The boy, identified by Guatemalan officials as Felipe Gomez Alonzo, was the second migrant child to die in CBP's custody this month. He was taken back to the hospital after his condition worsened, and died shortly thereafter.
At 9 a.m. local time on December 24, the father and child were transported to the Gerald Champion Regional Medical Center in Alamogordo, New Mexico, for "possible influenza symptoms", after an agent noticed the boy had a cough and "glossy eyes". As they make their way there, Felipe vomits again and loses consciousness.
On the morning of December 24, an agent noticed the boy "was coughing and appeared to have glossy eyes", the CBP said, and the father and son were transferred to a nearby hospital.
Officials said the death remained under investigation, with the CBP promising "an independent and thorough review of the circumstances". Both attempted to migrate to the United States with their families. "Finally, I am troubled to hear about the murders of two unaccompanied children in Tijuana, who were part of the caravan The CBP is not allowing unaccompanied children into the United States at the San Ysidro port-of-entry ..." It was not clear from the statement how and where those checks would be conducted. "Moving forward, all children will receive a more thorough hands-on assessment at the earliest possible time post-apprehension - whether or not the accompanying adult has asked for one".
Government officials did not comment on why exactly they think the father denied further treatment for his child, despite him exhibiting more severe symptoms.
An eight-year-old Guatemalan boy who died in USA custody had the flu when he passed away, an autopsy revealed last night.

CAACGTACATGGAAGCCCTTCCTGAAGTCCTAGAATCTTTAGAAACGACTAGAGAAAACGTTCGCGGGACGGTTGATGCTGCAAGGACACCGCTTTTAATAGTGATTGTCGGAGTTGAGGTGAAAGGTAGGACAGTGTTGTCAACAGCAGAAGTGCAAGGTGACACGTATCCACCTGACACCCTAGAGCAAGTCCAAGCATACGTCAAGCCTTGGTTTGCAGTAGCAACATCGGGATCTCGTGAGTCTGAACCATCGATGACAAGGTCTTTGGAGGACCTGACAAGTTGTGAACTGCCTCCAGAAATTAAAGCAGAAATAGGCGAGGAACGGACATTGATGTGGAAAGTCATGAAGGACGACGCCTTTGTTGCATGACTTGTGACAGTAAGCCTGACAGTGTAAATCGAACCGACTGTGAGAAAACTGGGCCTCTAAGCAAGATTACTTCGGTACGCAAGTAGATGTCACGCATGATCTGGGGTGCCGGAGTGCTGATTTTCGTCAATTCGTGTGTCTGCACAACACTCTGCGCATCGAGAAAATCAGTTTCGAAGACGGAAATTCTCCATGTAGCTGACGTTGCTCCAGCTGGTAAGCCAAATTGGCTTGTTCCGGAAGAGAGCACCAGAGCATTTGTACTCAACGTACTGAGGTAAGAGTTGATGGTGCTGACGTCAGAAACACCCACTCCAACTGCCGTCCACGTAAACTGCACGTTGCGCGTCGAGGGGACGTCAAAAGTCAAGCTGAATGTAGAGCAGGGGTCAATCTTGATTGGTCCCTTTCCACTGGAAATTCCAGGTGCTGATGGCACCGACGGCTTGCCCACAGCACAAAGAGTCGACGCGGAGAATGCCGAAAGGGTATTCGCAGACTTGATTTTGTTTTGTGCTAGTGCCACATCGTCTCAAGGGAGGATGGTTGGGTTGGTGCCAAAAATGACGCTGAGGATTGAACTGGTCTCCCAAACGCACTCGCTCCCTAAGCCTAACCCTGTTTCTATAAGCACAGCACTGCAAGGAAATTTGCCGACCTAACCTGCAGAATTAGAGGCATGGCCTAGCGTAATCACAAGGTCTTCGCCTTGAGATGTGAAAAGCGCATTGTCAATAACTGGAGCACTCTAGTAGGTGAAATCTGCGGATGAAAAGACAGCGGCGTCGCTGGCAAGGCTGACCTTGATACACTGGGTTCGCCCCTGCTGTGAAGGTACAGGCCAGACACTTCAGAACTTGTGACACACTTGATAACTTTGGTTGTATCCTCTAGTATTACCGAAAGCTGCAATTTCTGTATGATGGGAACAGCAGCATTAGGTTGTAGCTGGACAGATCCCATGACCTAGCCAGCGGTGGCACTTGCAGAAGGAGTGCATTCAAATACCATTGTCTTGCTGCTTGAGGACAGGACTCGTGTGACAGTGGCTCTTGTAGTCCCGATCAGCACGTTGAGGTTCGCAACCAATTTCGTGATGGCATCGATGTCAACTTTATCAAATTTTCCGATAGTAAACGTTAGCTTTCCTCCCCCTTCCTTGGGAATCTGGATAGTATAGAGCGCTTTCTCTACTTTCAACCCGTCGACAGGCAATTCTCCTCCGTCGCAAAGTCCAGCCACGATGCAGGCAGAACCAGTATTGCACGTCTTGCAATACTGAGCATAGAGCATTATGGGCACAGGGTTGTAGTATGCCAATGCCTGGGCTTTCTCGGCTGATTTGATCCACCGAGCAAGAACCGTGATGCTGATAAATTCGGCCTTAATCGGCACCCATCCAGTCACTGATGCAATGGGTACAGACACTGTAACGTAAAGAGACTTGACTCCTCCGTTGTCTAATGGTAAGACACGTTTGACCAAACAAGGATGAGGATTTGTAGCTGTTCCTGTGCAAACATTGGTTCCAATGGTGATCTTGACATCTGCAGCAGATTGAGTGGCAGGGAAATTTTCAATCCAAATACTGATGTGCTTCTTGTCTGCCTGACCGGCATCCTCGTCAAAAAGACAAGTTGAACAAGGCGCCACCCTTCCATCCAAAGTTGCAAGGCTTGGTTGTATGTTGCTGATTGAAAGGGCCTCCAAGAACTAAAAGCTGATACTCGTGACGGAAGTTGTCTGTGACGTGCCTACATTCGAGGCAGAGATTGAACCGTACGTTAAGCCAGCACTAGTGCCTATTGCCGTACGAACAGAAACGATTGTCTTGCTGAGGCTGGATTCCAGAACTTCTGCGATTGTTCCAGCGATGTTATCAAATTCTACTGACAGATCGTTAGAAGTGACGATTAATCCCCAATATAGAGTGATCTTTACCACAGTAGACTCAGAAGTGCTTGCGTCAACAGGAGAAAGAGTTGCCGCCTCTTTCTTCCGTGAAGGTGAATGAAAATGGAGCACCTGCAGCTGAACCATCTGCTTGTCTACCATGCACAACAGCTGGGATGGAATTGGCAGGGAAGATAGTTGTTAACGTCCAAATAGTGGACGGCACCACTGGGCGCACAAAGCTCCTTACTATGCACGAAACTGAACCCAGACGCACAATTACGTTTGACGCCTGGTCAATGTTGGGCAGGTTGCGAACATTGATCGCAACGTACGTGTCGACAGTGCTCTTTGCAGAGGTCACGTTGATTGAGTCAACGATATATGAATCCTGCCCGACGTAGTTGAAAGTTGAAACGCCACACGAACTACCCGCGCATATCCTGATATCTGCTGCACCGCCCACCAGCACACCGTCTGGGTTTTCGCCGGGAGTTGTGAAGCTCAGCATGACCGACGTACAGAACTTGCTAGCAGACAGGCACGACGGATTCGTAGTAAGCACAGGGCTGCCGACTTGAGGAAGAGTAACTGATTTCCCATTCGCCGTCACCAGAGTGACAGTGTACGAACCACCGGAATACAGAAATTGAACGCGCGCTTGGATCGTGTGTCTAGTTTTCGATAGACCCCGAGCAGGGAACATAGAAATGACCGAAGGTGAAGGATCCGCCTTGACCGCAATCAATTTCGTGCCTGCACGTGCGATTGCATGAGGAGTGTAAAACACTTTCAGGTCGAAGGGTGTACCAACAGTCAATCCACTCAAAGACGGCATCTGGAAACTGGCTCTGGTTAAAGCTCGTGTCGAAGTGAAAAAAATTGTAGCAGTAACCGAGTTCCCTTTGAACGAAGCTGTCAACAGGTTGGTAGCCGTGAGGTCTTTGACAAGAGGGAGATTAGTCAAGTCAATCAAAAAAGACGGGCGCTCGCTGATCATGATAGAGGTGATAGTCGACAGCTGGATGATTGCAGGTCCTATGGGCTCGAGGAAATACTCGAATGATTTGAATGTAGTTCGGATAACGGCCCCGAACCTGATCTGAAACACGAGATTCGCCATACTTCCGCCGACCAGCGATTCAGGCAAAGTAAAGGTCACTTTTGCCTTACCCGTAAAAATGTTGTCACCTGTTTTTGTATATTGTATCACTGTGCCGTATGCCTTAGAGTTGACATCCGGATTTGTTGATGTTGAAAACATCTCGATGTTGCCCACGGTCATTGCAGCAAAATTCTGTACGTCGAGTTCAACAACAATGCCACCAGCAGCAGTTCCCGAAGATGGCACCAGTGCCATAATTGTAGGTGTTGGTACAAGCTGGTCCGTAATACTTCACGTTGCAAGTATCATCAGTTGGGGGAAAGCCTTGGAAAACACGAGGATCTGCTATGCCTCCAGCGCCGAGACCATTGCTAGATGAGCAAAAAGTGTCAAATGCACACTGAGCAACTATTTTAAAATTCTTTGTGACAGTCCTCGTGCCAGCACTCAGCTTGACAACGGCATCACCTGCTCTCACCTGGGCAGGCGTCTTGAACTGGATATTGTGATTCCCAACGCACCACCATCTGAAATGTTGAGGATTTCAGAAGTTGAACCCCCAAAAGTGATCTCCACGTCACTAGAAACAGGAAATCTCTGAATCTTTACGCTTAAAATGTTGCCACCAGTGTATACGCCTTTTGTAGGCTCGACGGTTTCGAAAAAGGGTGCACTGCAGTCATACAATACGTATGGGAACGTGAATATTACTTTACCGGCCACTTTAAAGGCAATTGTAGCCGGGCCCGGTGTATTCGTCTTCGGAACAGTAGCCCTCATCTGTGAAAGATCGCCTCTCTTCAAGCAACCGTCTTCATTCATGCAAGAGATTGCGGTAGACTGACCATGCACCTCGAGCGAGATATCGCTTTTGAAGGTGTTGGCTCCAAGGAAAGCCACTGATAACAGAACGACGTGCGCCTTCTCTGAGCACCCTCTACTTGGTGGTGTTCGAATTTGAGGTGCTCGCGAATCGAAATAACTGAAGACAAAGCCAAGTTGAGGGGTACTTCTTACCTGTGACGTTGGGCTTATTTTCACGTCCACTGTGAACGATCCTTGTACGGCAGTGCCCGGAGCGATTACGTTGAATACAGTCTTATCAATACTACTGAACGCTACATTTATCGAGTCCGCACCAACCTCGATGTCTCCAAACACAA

The Department of Homeland Security, which says that Felipe Gomez Alonzo and 7-year-old Jakelin Caal, who died on December 8, were the first children to die in CBP custody in a decade, this week said it would step up medical checks of migrant children to try to prevent any more deaths. Customs and Border Protection Commissioner Kevin K. McAleenan said Wednesday that he was reiterating his calls for more help and resources from Congress.
On Tuesday, Guatemala called for an investigation into the boy's death and some USA lawmakers angrily denounced the Trump administration's immigration policy.Читайте также: Thailand moves to legalize medical marijuana and another drug
The two recent child deaths were an "extraordinarily rare occurrence", McAleenan told CBS.
But in Felipe's case, the agency hasn't fully addressed why the boy and his father were held in detention for about a week after being apprehended at the border.
Felipe Gomez Alonzo, 7, is seen near Laguna Brava in Yalambojoch, Guatemala in this undated photo.
Agency guidelines say immigrants generally shouldn't be detained for more than 72 hours in CBP holding facilities, which are usually smaller and have fewer services than ICE detention centers.
In response to the two migrant children's deaths, Homeland Security Secretary Kirtsjen Nielsen was planning to visit the U.S. -Mexico border region Friday and Saturday, Politico reported, citing a department spokesperson Katie Waldman.
She also requested that the U.S. Coast Guard medical corps assess CBP's medical programs to find areas of improvement, and she asked the Department of Defense for more medical professionals. The father's attorneys said Jakelin "had not suffered from a lack of water or food prior to approaching the border".
The ministry said it will provide assistance and consular protection to the father and assume responsibility for the repatriation of the boy's remains.
Huehuetenango sends the highest number of migrants overseas from Guatemala every year, Larra at the Foreign Ministry said.При любом использовании материалов сайта и дочерних проектов, гиперссылка на обязательна.
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